Whenever your attention drifts to thoughts in your mind, sounds in your environment, or sensations in your body, gently return to your breath, silently repeating So . . . Hum.

9. Now You’re Meditating

Continue the practice for as long as it is comfortable. Start with 5 minutes a day, working up to 20 minutes once or twice a day.

When your practice is complete, stop the repetition of the mantra and sit silently with your eyes closed, taking a moment to rest in the stillness and silence.

10. Never Run to or From Meditation

Notice if you want to quickly move onto the next thing after your meditation practice. Take a few minutes to stretch and bring your awareness back into the present moment before you rush off on all the things you need to do.

Bonus Tips for Meditation

If you’re looking for some additional ways to get going. Here are a few additional ways to start meditating.

Download an App

Apps like Headspace and Calm are both fantastic places to start. They contain guided mindful meditations and breathwork on everything from stress, anxiety, self-esteem, concentration, walking, forgiveness, gratitude, and sleep.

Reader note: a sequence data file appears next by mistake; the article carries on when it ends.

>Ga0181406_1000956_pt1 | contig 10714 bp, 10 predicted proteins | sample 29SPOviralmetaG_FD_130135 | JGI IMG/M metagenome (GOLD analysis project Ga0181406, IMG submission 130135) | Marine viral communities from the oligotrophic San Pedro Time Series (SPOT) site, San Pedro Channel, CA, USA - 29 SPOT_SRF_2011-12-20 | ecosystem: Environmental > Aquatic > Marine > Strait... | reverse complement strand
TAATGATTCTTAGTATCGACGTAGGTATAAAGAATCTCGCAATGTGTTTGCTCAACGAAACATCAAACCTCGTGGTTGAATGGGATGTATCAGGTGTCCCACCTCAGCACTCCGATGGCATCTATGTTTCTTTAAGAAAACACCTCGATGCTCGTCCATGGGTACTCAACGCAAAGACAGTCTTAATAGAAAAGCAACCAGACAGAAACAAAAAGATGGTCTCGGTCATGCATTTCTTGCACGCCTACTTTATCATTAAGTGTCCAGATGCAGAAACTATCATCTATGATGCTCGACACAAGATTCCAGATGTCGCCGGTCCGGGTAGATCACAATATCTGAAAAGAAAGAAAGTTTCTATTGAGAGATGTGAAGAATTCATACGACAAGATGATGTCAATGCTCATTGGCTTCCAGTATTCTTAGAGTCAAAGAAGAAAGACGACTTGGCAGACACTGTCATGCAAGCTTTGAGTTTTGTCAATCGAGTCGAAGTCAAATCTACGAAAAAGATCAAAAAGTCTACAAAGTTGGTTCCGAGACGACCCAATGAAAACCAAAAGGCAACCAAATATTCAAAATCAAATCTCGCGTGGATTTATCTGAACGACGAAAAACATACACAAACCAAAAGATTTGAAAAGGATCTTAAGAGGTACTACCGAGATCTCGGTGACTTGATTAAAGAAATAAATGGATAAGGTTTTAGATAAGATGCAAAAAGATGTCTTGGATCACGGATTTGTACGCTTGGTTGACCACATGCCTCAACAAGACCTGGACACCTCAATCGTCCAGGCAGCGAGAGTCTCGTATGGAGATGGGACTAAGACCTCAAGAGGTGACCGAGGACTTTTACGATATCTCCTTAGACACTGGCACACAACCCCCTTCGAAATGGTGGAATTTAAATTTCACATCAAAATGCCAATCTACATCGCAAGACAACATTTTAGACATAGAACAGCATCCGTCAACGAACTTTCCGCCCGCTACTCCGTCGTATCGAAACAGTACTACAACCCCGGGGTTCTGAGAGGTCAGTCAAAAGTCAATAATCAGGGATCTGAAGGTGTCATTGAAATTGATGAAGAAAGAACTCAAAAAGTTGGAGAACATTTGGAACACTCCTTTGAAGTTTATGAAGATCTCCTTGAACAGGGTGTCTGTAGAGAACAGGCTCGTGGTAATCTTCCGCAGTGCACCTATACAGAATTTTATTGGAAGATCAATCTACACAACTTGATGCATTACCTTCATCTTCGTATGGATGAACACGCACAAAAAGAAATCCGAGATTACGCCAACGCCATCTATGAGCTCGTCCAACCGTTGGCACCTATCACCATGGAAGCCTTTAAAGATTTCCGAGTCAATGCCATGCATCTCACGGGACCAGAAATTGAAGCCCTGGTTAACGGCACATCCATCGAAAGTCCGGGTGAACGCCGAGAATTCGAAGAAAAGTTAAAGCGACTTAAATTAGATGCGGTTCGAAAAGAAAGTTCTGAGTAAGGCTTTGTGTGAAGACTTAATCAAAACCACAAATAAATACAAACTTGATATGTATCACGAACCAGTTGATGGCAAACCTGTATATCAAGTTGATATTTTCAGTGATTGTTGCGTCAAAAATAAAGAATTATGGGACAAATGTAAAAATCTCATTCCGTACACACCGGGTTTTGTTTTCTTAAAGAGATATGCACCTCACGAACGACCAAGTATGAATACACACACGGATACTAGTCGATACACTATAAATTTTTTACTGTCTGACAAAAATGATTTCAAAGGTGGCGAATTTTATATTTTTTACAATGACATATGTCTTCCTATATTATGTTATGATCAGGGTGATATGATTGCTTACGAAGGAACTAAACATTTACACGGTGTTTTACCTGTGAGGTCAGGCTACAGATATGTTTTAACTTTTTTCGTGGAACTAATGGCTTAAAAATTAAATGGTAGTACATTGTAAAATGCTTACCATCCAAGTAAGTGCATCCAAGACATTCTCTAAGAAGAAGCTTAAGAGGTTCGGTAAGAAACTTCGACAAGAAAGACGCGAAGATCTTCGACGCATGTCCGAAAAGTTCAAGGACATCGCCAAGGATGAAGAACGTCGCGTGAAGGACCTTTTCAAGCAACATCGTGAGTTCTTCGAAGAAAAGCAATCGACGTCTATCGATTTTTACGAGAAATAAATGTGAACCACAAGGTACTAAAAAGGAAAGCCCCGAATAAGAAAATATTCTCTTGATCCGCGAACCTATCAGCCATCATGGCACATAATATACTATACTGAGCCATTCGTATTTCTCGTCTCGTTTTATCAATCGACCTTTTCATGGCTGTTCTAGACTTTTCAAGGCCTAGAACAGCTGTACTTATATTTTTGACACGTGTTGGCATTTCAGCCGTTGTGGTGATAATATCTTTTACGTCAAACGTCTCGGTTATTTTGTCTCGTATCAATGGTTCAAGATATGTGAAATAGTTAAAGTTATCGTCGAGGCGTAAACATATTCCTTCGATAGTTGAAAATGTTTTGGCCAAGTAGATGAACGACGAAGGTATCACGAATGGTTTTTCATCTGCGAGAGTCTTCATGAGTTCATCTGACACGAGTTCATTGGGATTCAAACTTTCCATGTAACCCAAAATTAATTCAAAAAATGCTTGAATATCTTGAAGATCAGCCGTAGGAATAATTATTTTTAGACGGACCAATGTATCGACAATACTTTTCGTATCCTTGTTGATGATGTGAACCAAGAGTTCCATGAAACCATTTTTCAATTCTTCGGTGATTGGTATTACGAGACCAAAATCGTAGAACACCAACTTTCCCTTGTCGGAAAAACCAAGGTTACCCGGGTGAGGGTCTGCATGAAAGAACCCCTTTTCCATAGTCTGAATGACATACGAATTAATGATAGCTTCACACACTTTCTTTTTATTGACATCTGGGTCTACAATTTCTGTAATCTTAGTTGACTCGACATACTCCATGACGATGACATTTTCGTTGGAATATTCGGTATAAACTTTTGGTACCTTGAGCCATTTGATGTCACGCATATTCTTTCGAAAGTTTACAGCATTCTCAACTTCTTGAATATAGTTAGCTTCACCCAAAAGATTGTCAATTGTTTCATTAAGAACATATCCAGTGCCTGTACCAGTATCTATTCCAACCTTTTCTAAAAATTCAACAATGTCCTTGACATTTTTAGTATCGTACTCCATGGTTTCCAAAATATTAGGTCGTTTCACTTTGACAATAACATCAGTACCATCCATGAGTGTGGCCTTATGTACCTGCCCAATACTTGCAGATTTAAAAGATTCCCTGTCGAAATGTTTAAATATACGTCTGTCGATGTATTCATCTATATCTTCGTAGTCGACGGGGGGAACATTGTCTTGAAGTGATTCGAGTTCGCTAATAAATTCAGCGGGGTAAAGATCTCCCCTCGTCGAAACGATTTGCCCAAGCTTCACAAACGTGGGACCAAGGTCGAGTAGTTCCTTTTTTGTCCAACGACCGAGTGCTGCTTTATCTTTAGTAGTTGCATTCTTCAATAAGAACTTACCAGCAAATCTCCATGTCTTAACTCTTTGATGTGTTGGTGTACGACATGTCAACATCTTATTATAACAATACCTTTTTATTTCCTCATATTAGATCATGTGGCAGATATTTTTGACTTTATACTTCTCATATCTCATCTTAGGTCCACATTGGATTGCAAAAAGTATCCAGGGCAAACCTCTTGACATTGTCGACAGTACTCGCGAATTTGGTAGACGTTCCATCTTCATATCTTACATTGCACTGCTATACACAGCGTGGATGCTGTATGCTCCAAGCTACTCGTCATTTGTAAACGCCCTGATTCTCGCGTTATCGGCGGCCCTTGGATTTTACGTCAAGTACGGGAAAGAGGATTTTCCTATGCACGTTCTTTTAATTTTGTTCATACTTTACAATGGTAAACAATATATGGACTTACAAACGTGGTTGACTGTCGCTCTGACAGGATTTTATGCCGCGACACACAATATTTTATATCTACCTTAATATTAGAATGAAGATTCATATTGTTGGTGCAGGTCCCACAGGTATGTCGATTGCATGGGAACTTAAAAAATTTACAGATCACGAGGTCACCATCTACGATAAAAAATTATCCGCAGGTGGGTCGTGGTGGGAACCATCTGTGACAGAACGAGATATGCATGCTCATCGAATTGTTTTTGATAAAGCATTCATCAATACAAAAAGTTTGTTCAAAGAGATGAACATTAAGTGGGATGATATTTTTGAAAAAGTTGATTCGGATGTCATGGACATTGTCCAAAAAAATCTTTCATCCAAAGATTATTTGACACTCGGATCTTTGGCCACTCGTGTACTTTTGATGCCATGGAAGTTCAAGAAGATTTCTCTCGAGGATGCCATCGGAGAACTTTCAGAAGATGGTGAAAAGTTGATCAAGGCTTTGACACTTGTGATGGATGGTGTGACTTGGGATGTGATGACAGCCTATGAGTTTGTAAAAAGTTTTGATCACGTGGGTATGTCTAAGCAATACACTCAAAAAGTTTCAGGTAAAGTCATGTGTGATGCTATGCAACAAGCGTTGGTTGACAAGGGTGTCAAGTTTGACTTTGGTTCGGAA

You can choose from shorter meditation to longer as you progress and get more comfortable. Both offer a free trial, so you have nothing to lose.

Join a Group or Class

Feel like you just can’t do this on your own yet? There are plenty of group meditation practices and classes out there.

Search for ones that are close to you. These are often held at yoga and movement studios. You can search online for local Meetup Groups, check out Meditation Finder, or Google “local meditation groups” or “local meditation classes” to find something nearby.

Surf the Internet

There are some incredible mindful meditation resources on the web, including:

  • The Chopra Center
  • Roger Gabriel, Chopra Center Educator
  • Top 25 Best Meditation Resources: Guided Meditation, Meditation Music, and Meditation Apps
  • YouTube. Just search for topics you’re interested in. Guided Meditation for Anxiety? Check. Guided walking meditation? Yep, there’s 200. Morning Meditation? Here’s one of my favorite 5-minute ones. Test a bunch and see what you like. At one point, I did a new one almost every day as I explored what worked and what didn’t work for me.